This video provides a critique of an MFA art school portfolio, starting with an overview of the portfolio, followed by critiques for each individual artwork.
Topics discussed include aspects of the entire portfolio and if artworks are working well, and recommends concrete strategies for how to make progress.
Critique led by Art Prof Clara Lieu, portfolio by Anam Rani.
“I was raised in Faisalabad and Lahore, Pakistan. I graduated from National College of Arts, Lahore in 2015 with distinction in Textile Design. I have exhibited in group shows as well as solo shows.
I have been teaching Art and Design to high school and elementary school kids since 2017. I want to pursue an MFA because I love teaching and I would love to do that for later in my life as well and that is why I need an MFA to teach at a College or University. Besides, I think it makes a huge difference when you have a degree in ‘studio practice,’ like I struggle a lot to get a validation as an ‘artist.’
I have always been interested in exploring how violent, suppressed and radical society affects an individual who is distant from the place where it occurs.
I absorb and translate what I see and experience within my environment into my ‘own language’ mostly using sculpture. It’s a theme of destruction, loss and catastrophe, and of the persistence of the memory I explore through my work.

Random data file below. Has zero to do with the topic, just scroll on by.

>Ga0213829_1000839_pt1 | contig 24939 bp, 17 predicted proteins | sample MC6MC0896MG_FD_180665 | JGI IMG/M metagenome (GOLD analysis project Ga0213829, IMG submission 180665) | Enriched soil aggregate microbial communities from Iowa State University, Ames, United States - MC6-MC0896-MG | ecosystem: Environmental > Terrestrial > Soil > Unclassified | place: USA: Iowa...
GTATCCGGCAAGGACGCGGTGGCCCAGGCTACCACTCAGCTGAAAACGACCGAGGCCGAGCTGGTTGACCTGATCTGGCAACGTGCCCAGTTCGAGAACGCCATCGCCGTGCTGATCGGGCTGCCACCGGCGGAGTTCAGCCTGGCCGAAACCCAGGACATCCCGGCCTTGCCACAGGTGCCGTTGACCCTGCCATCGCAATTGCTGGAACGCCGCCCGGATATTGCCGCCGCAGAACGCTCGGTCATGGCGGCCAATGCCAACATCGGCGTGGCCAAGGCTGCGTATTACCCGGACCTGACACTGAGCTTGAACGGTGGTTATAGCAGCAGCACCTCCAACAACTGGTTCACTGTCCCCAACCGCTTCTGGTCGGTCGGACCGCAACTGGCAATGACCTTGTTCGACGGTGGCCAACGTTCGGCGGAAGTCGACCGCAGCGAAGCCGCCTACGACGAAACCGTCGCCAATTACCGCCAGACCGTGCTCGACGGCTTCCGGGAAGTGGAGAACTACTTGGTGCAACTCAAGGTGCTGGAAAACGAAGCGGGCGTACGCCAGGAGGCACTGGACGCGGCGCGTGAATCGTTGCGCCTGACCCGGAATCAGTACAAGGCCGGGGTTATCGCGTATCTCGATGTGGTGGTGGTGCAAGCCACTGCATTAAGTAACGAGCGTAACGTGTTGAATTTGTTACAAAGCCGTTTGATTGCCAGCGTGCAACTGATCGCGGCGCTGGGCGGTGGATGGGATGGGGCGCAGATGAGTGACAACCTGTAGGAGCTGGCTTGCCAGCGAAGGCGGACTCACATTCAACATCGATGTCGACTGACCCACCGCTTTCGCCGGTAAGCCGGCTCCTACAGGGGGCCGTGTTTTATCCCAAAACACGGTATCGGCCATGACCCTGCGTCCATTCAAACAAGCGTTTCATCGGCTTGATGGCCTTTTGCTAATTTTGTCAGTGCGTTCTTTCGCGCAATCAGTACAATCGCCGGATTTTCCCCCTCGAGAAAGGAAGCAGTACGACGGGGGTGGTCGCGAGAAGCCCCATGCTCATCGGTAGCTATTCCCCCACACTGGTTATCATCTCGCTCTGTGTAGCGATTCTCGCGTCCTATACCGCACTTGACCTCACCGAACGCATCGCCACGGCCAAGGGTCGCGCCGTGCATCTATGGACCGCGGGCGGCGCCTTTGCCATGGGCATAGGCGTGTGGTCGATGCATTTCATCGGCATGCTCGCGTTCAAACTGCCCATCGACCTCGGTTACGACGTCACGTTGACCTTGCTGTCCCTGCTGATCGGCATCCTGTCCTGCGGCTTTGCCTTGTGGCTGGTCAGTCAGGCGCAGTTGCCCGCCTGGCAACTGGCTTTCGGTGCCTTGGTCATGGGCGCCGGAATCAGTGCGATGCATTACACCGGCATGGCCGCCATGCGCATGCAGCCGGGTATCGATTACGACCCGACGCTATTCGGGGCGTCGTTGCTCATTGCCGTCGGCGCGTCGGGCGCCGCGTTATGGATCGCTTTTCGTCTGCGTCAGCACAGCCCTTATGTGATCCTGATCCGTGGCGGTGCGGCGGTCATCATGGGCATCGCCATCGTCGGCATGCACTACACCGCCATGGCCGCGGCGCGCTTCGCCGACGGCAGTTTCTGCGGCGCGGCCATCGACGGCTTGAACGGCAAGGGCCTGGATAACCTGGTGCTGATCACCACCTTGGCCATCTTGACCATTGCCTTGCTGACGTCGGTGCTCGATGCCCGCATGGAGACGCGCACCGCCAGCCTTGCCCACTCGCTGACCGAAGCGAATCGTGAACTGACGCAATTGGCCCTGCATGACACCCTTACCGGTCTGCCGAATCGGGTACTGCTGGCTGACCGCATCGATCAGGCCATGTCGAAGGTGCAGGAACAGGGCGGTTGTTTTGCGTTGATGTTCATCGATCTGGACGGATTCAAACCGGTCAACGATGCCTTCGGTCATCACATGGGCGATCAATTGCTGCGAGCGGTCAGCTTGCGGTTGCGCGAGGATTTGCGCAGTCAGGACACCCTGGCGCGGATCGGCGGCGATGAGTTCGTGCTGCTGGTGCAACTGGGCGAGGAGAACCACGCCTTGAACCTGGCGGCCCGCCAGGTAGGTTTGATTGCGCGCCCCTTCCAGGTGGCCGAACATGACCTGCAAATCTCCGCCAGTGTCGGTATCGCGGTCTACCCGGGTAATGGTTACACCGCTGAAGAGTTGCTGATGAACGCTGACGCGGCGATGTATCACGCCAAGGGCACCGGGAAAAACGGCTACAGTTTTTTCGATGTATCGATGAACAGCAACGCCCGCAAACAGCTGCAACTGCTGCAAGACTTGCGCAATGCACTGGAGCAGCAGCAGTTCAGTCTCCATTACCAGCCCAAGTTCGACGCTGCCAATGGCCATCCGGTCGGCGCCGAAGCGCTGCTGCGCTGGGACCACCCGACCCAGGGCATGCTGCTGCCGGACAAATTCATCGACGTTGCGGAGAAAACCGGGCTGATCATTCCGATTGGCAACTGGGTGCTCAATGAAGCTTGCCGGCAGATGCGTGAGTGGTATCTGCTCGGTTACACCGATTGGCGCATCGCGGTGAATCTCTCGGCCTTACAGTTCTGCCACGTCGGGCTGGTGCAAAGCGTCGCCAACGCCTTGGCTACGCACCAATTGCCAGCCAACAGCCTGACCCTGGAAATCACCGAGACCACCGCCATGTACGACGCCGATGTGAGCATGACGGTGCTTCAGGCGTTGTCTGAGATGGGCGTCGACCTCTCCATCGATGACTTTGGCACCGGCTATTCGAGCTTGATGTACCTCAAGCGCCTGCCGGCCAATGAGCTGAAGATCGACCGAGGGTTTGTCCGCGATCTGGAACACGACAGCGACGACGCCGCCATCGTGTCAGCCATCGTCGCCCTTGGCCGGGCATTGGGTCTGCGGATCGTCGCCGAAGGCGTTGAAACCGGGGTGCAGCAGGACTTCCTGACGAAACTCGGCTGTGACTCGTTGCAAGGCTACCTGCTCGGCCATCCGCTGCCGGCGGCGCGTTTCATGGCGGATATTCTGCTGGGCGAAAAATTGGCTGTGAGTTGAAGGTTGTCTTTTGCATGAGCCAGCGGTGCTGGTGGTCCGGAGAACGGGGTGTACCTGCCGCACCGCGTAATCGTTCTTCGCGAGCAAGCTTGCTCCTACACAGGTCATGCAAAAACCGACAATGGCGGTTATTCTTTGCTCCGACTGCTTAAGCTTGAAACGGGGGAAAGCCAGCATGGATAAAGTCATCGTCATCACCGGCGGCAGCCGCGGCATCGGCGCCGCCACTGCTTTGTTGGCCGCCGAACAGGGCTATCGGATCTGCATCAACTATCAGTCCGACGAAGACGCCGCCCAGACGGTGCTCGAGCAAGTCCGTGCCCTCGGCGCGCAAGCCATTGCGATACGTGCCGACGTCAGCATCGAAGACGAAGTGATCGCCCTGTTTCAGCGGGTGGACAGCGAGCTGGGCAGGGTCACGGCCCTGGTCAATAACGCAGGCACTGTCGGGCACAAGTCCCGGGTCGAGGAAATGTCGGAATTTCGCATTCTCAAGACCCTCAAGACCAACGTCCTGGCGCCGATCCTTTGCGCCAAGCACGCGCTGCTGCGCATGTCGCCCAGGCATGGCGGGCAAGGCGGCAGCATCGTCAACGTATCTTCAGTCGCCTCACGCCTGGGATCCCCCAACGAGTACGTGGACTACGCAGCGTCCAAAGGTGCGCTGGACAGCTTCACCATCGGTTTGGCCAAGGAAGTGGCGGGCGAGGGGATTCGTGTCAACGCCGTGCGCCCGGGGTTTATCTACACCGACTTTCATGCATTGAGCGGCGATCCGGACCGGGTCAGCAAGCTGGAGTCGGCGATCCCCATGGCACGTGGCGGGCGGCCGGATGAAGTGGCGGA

I transformed materials and objects to make them appear as if they had been found like shards or celestial bodies, giving them an air of mystery, like relics of the future and unfortunate events of the past.
Here elements like 3-dimensional stitches, gauze, bandages, transparency, text and fragments carry a strong symbolism of loss, pain and suffering.
These sculptures speak in metaphor true to me yet it’s not based upon languages. It’s based upon human reaction and response. For me it’s a combination of the past and future, captivated and suspended in a resistance against erosion.
It’s about abstract documentation of the experience of living in a fragile, bipolar, and translucent and saturated culture of suppression, violence, where the sole purpose of the state as well as people like me is ‘security.’
The diluted, abstract forms and drawings are suggestive of my experience of trauma and tragedy.
In my collages encased in resin create a surreal three dimensional landscape frozen in time. A botanical drawing in space that is animate and alive. A freezing of culture, of dynamism, of change. Like a movie that doesn’t move.
Layering thus becomes a symbolic device – a way to deconstruct the systems through which energies flow and provide critical considerations of the ways different realms interact.”Anam Rani